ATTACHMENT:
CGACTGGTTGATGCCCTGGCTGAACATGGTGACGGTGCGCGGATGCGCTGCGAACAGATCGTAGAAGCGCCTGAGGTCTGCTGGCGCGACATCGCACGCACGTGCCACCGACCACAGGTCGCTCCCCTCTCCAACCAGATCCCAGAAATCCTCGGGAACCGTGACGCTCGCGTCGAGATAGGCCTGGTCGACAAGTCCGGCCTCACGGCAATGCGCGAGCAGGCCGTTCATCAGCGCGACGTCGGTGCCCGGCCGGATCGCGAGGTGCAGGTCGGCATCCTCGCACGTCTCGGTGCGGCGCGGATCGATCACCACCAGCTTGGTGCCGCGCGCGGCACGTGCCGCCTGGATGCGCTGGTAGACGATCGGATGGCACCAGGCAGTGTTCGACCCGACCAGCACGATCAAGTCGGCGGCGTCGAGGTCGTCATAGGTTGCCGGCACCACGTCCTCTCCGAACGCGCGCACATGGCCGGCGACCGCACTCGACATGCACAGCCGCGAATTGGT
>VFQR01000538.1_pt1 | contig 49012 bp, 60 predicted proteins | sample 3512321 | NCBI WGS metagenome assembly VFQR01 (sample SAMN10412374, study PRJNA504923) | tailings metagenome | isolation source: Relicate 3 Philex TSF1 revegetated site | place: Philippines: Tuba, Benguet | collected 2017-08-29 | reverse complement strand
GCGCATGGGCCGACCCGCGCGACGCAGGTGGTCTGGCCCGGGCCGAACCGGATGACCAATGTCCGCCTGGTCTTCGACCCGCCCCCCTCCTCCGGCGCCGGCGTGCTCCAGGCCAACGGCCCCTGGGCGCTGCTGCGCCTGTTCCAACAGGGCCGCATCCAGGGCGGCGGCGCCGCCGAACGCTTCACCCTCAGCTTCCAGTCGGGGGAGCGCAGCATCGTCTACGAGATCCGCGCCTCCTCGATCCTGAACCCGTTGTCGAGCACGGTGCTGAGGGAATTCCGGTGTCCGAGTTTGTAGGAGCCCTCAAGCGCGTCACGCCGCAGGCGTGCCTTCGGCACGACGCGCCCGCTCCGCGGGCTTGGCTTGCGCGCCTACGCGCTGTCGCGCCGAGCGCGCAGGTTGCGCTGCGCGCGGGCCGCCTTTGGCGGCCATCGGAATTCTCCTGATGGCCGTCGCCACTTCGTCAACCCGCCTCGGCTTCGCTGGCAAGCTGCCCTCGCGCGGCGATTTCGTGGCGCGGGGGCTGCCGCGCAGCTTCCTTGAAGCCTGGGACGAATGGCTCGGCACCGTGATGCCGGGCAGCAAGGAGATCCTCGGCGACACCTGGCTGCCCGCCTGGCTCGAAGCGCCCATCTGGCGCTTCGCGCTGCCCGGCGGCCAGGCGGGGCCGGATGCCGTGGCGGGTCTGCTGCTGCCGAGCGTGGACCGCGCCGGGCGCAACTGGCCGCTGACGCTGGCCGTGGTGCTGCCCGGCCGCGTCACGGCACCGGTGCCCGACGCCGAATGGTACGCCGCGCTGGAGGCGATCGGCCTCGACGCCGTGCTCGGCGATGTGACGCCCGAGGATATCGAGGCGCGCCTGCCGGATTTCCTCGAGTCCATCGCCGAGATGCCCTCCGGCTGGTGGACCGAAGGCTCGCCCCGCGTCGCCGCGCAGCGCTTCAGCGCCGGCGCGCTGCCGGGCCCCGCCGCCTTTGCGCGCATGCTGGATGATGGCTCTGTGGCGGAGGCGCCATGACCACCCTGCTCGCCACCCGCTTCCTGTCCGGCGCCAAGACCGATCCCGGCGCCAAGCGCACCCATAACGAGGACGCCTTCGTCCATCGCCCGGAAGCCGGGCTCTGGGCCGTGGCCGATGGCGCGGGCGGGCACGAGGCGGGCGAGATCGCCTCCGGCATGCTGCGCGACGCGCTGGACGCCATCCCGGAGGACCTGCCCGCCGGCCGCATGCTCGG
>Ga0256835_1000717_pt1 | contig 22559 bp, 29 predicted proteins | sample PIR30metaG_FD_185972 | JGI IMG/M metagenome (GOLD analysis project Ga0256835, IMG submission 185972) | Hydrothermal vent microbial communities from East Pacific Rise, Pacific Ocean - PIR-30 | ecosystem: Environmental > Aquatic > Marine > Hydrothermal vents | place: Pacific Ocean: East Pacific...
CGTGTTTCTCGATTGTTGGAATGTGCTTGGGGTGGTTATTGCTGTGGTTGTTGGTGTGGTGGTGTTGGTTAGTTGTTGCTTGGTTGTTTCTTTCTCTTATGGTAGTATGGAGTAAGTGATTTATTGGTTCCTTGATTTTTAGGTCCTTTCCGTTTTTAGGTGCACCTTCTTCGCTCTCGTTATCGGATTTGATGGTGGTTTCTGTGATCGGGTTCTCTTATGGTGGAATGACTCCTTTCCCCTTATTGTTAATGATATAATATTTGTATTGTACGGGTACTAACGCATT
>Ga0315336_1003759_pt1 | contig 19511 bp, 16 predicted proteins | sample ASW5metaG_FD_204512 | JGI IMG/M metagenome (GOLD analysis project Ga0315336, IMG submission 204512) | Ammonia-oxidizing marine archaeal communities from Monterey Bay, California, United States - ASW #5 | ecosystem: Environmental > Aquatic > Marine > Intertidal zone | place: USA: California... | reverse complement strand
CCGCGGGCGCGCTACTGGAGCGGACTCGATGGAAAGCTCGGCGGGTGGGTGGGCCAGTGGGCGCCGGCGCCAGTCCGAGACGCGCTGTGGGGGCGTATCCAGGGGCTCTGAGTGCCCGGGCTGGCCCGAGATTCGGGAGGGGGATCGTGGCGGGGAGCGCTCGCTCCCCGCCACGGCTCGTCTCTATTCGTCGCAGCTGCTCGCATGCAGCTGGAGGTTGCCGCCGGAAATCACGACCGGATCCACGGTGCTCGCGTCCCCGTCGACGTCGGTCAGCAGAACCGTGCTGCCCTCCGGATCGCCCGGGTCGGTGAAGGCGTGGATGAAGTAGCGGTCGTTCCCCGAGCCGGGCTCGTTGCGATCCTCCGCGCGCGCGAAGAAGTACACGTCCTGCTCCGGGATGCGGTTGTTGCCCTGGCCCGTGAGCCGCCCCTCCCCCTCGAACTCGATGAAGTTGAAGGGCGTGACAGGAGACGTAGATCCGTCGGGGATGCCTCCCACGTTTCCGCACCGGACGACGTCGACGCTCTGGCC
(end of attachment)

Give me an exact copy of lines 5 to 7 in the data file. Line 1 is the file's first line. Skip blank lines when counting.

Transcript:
CGTGTTTCTCGATTGTTGGAATGTGCTTGGGGTGGTTATTGCTGTGGTTGTTGGTGTGGTGGTGTTGGTTAGTTGTTGCTTGGTTGTTTCTTTCTCTTATGGTAGTATGGAGTAAGTGATTTATTGGTTCCTTGATTTTTAGGTCCTTTCCGTTTTTAGGTGCACCTTCTTCGCTCTCGTTATCGGATTTGATGGTGGTTTCTGTGATCGGGTTCTCTTATGGTGGAATGACTCCTTTCCCCTTATTGTTAATGATATAATATTTGTATTGTACGGGTACTAACGCATT
>Ga0315336_1003759_pt1 | contig 19511 bp, 16 predicted proteins | sample ASW5metaG_FD_204512 | JGI IMG/M metagenome (GOLD analysis project Ga0315336, IMG submission 204512) | Ammonia-oxidizing marine archaeal communities from Monterey Bay, California, United States - ASW #5 | ecosystem: Environmental > Aquatic > Marine > Intertidal zone | place: USA: California... | reverse complement strand
CCGCGGGCGCGCTACTGGAGCGGACTCGATGGAAAGCTCGGCGGGTGGGTGGGCCAGTGGGCGCCGGCGCCAGTCCGAGACGCGCTGTGGGGGCGTATCCAGGGGCTCTGAGTGCCCGGGCTGGCCCGAGATTCGGGAGGGGGATCGTGGCGGGGAGCGCTCGCTCCCCGCCACGGCTCGTCTCTATTCGTCGCAGCTGCTCGCATGCAGCTGGAGGTTGCCGCCGGAAATCACGACCGGATCCACGGTGCTCGCGTCCCCGTCGACGTCGGTCAGCAGAACCGTGCTGCCCTCCGGATCGCCCGGGTCGGTGAAGGCGTGGATGAAGTAGCGGTCGTTCCCCGAGCCGGGCTCGTTGCGATCCTCCGCGCGCGCGAAGAAGTACACGTCCTGCTCCGGGATGCGGTTGTTGCCCTGGCCCGTGAGCCGCCCCTCCCCCTCGAACTCGATGAAGTTGAAGGGCGTGACAGGAGACGTAGATCCGTCGGGGATGCCTCCCACGTTTCCGCACCGGACGACGTCGACGCTCTGGCC